Barnes & Noble is turning the page on its brick-and-mortar business as the Nook maker plans to shutter up to a third of its physical locations over the next decade at an increased average of five more stores per year, the Wall Street Journal reported.
The bookseller chain, which has tried to stave off the fate of one-time rival Borders by focusing on its e-reader business, will pare down its 689 stores to about 450 to 500, Mitchell Klipper, the chief executive of Barnes & Noble's retail group, told the newspaper.
That breaks down to an average of about 20 stores closing per year, up from the average annual closing rate of about 15 stores with 30 openings each year through 2009.
In a statement to TheWrap, spokeswoman Mary Ellen Keating said the Journal story "implies that our rate of store closures has changed" but the number remains consistent with analysts' expectations.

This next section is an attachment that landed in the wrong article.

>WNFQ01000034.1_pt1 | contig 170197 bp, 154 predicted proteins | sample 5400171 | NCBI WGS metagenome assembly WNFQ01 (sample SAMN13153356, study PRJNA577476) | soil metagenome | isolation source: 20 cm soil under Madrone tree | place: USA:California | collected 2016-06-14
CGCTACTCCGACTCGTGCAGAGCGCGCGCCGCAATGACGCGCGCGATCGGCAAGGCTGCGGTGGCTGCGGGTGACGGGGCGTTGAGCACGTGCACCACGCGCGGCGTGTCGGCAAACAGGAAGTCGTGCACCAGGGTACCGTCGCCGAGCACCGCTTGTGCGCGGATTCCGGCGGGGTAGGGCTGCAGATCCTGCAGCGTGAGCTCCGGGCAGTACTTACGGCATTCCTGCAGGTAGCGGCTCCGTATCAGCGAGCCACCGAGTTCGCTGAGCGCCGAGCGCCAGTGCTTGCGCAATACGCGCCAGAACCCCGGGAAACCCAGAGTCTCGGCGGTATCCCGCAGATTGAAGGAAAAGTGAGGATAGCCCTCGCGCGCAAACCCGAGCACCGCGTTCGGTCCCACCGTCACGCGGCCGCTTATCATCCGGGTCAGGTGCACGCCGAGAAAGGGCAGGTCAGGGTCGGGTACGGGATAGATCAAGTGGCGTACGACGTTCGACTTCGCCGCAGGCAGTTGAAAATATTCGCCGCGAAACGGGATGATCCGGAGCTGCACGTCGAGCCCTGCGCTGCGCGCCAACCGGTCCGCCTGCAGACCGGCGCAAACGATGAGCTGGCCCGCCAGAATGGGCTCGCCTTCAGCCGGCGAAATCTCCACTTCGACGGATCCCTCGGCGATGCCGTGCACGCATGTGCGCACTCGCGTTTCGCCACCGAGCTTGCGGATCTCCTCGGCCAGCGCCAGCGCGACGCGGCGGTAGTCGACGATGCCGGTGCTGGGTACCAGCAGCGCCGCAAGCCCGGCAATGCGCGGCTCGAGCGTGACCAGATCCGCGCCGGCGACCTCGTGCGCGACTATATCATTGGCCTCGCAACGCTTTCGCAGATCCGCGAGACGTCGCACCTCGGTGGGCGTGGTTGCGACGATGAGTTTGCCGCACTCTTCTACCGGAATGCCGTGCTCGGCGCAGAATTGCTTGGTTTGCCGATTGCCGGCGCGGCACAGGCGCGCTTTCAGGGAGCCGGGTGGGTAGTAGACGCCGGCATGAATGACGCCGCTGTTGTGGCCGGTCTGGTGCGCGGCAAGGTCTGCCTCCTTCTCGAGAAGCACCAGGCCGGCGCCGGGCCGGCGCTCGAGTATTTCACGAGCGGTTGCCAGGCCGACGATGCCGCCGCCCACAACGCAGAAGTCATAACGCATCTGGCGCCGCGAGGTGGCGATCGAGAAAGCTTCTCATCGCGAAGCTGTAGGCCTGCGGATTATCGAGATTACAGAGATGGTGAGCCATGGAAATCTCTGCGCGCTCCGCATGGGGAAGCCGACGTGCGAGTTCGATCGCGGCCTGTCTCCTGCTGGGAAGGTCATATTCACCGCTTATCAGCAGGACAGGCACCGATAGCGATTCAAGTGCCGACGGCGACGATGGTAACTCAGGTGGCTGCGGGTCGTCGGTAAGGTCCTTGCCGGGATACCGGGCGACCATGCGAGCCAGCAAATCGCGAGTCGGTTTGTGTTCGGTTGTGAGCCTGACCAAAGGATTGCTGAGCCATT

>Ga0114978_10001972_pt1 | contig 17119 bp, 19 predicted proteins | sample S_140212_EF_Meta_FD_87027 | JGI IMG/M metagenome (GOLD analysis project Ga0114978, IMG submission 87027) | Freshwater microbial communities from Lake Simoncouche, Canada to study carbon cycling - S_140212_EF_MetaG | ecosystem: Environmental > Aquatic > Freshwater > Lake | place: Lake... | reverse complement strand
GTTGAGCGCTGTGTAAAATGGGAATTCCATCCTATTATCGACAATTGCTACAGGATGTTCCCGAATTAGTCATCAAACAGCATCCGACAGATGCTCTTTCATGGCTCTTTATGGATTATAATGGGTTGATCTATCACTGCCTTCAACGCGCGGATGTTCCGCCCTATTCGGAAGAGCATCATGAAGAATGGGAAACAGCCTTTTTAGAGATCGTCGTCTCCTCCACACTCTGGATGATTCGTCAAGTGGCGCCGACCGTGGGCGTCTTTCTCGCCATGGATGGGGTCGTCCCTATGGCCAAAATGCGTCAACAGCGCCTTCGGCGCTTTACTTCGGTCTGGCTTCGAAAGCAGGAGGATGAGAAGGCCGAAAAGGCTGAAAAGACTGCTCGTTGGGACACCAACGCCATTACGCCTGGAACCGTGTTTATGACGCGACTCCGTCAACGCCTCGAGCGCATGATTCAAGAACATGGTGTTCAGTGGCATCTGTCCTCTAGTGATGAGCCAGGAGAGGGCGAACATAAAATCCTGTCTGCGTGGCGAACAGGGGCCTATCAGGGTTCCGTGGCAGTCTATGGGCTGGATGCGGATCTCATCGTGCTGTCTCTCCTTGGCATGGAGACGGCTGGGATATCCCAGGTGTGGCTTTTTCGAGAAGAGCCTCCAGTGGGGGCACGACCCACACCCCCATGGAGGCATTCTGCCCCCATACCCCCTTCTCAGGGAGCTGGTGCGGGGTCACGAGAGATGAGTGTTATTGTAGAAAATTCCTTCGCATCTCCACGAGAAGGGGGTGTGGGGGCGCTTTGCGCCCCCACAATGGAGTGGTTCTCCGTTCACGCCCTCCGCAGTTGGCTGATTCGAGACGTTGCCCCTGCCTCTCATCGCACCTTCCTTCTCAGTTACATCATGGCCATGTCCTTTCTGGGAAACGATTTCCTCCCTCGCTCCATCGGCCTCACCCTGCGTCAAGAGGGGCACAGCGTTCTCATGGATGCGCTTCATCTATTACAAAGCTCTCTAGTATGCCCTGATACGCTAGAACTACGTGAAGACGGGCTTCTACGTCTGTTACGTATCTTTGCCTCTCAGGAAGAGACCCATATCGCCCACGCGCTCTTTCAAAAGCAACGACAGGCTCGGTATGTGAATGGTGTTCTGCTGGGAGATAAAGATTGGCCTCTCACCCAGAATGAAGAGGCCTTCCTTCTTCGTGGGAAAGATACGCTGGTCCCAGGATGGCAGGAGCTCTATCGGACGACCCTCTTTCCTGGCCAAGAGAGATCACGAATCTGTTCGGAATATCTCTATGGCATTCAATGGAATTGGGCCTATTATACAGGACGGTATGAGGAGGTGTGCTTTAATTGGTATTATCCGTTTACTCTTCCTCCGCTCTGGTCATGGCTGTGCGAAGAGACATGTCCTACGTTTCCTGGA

"Barnes & Noble has not adjusted its store closing plan whatsoever," she said in the statement. "We have historically closed approximately 15 stores per year for the last 10 years. Of that number, some of the stores are unprofitable while others are relocations to better properties. The numbers reported today by the Wall Street Journal are consistent with analysts' expectations."
She also noted that the bookseller opened two "new prototype stores" in 2012 and 2013, and plans to test more this year
Rival bookseller Borders Group, unable to compete with Amazon's prices and both Amazon and Barnes & Noble's grasp of the ebook market, began liquidating all its stores in 2011.
Barnes & Noble's shares fell 26 cents, or 2 percent, to $12.91 in midday trading. They have traded in a 52-week range of $10.45 to $25.